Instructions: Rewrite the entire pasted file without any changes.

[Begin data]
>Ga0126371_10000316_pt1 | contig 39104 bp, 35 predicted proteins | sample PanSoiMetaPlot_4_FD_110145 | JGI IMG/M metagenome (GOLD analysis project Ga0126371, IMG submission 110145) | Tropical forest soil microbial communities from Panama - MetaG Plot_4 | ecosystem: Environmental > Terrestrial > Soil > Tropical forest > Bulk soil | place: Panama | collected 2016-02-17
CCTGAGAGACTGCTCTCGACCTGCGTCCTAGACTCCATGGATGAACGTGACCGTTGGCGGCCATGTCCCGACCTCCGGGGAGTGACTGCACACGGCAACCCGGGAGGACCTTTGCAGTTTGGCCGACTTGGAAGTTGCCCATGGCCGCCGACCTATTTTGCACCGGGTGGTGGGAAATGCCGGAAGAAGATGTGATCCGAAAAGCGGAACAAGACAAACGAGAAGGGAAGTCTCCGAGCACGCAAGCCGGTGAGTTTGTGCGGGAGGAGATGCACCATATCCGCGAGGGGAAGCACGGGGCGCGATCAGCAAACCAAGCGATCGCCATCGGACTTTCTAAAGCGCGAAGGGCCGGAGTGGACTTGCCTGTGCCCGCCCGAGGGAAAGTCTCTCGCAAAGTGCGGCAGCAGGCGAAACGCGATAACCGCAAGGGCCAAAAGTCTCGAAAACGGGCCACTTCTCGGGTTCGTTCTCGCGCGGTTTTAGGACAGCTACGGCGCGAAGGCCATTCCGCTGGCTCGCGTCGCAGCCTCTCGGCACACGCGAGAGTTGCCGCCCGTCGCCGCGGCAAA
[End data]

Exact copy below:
>Ga0126371_10000316_pt1 | contig 39104 bp, 35 predicted proteins | sample PanSoiMetaPlot_4_FD_110145 | JGI IMG/M metagenome (GOLD analysis project Ga0126371, IMG submission 110145) | Tropical forest soil microbial communities from Panama - MetaG Plot_4 | ecosystem: Environmental > Terrestrial > Soil > Tropical forest > Bulk soil | place: Panama | collected 2016-02-17
CCTGAGAGACTGCTCTCGACCTGCGTCCTAGACTCCATGGATGAACGTGACCGTTGGCGGCCATGTCCCGACCTCCGGGGAGTGACTGCACACGGCAACCCGGGAGGACCTTTGCAGTTTGGCCGACTTGGAAGTTGCCCATGGCCGCCGACCTATTTTGCACCGGGTGGTGGGAAATGCCGGAAGAAGATGTGATCCGAAAAGCGGAACAAGACAAACGAGAAGGGAAGTCTCCGAGCACGCAAGCCGGTGAGTTTGTGCGGGAGGAGATGCACCATATCCGCGAGGGGAAGCACGGGGCGCGATCAGCAAACCAAGCGATCGCCATCGGACTTTCTAAAGCGCGAAGGGCCGGAGTGGACTTGCCTGTGCCCGCCCGAGGGAAAGTCTCTCGCAAAGTGCGGCAGCAGGCGAAACGCGATAACCGCAAGGGCCAAAAGTCTCGAAAACGGGCCACTTCTCGGGTTCGTTCTCGCGCGGTTTTAGGACAGCTACGGCGCGAAGGCCATTCCGCTGGCTCGCGTCGCAGCCTCTCGGCACACGCGAGAGTTGCCGCCCGTCGCCGCGGCAAA